DE GAULLE, General Charles (1890–1970)
Plaque erected in 1984 by Greater London Council at 4 Carlton Gardens, St James’s, London, SW1Y 5AA, City of Westminster
Armed Forces, Philanthropy and Reform
GENERAL CHARLES DE GAULLE President of the French National Committee set up the Headquarters of the Free French Forces here in 1940
During the Second World War, General Charles de Gaulle led France’s government-in-exile, the French National Committee, and set up the headquarters of the Free French Forces at 4 Carlton Gardens in St James’s in late July 1940. Later he was the founding force behind the Fifth Republic and served as the President of France for ten years.
Born in Lille, de Gaulle pursued a military career, and was promoted brigadier-general not long after the outbreak of the Second World War. He served briefly as Under-Secretary of State for War, but rebelled against the government led by Marshal Pétain – which sought a truce with Nazi Germany – and fled to London.
On 18 June 1940, the day after his arrival, de Gaulle used the BBC radio service – with the support of Winston Churchill – to deliver his famous address in which he encouraged his countrymen to continue to fight occupation. He concluded the broadcast with the words: ‘Whatever happens the flame of French resistance must not and shall not be extinguished.’
Sentenced to death in absentia, de Gaulle set about organising the so-called Free French Forces, which by the end of 1944 numbered one million individuals. Following liberation, he became head of the French Provisional Government, and in 1958 he became the first President under France’s new Fifth Republic, a post he held until 1969.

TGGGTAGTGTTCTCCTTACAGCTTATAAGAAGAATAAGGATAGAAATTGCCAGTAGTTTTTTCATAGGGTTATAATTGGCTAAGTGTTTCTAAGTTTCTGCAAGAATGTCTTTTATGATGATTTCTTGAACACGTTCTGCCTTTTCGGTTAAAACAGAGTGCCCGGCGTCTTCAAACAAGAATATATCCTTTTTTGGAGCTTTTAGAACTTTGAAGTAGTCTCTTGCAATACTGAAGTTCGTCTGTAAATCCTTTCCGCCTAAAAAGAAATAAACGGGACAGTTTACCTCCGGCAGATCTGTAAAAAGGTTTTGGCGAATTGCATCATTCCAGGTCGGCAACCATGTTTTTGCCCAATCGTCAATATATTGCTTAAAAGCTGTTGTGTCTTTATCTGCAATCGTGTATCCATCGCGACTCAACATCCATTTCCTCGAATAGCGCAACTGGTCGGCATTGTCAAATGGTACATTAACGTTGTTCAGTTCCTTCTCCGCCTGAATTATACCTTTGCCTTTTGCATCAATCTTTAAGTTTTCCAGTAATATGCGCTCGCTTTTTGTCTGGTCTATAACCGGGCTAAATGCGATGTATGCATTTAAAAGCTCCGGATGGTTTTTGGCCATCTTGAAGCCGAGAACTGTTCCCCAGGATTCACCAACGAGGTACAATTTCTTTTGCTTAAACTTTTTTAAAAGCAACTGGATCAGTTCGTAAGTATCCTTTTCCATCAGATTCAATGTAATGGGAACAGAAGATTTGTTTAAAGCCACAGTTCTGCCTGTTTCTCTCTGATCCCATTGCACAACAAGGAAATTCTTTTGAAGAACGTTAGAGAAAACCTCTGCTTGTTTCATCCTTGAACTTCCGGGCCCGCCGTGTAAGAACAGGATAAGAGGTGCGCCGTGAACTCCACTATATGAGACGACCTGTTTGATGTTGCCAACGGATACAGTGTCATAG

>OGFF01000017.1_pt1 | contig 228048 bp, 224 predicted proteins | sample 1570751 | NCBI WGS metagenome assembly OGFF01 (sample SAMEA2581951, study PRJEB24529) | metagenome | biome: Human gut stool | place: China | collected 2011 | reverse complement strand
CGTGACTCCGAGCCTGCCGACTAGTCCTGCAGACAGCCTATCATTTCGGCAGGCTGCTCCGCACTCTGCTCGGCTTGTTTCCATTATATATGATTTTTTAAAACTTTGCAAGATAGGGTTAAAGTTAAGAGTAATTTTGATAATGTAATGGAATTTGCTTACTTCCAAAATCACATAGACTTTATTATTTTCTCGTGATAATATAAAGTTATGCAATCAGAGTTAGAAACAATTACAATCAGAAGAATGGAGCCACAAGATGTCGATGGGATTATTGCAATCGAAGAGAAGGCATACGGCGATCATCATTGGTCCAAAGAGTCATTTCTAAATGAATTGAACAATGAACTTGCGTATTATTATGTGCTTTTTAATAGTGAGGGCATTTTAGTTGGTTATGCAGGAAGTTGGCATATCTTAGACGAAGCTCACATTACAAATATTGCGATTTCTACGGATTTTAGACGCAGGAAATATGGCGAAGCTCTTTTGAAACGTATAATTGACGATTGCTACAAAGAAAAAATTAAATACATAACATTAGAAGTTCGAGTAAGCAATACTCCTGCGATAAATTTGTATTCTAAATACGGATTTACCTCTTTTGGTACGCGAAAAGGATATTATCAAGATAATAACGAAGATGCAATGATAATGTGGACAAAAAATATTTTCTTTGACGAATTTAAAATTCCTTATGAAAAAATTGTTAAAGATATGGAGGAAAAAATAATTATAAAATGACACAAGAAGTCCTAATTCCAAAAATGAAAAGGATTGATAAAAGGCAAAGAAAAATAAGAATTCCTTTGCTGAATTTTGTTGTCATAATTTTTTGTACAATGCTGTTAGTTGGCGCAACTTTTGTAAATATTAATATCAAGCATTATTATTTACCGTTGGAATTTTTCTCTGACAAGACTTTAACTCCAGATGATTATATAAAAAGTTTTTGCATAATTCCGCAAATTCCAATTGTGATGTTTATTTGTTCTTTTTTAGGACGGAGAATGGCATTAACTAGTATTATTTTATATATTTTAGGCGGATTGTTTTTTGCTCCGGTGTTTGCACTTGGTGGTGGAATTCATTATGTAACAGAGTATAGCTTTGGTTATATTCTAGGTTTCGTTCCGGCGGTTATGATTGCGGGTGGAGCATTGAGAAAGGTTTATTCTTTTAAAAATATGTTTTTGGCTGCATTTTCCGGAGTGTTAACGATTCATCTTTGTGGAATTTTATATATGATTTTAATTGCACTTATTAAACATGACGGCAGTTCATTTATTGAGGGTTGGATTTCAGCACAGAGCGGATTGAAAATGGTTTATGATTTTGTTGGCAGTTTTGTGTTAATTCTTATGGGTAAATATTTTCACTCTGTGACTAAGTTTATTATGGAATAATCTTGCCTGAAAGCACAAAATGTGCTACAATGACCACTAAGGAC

Some of de Gaulle’s actions were controversial, such as his withdrawal of France from full NATO membership in 1966 and his support for separatists in the French-speaking Canadian province of Quebec. His grant of independence to Algeria in 1962 has been cited as evidence that he was no reactionary imperialist. But more recently it has been alleged that his failure to offer refuge to ethnic Algerians who fought to remain French effectively condemned many to death.
There is no doubt of de Gaulle’s vast influence in shaping modern France, and modern Europe too. Twice he vetoed British entry into the European Economic Community – the forerunner to the European Union. Some have linked this to the condescension shown to him at times during his London-based exile. He was not, for example, involved in the D-Day landing plans.
Initially, it was intended that the plaque be placed on 3 Carlton Gardens, a building dating from around 1828 and which housed de Gaulle’s private office, where he slept on occasion. However, at the suggestion of the Foreign and Commonwealth Office, it was placed on the neighbouring number 4, which housed most of the Free French departments.
The forces were associated with this building until mid-1944, though their headquarters was moved to Algiers in 1943. Under the selection criteria, de Gaulle was not eligible for a blue plaque when the proposal was made in 1983, because he had died only 13 years earlier. However, it was deemed that because the plaque would commemorate the wider associations of the site as much as the individual, an exception could be made.
It was unveiled by Queen Elizabeth, The Queen Mother, in the presence of the French Ambassador and veterans of the Free French Forces on 5 June 1984, just hours before the 40th anniversary of the D-Day landings.
The blue plaque rests next to the rectangular tablet of black marble set up by the Free French of London to record de Gaulle’s rallying call of 18 June 1940. This, in turn, sits alongside the blue plaque to Lord Palmerston – ironically, the Prime Minister who is widely remembered for a costly set of coastal defences built some 80 years earlier to repel a phantom French invasion. A statue of de Gaulle also stands nearby.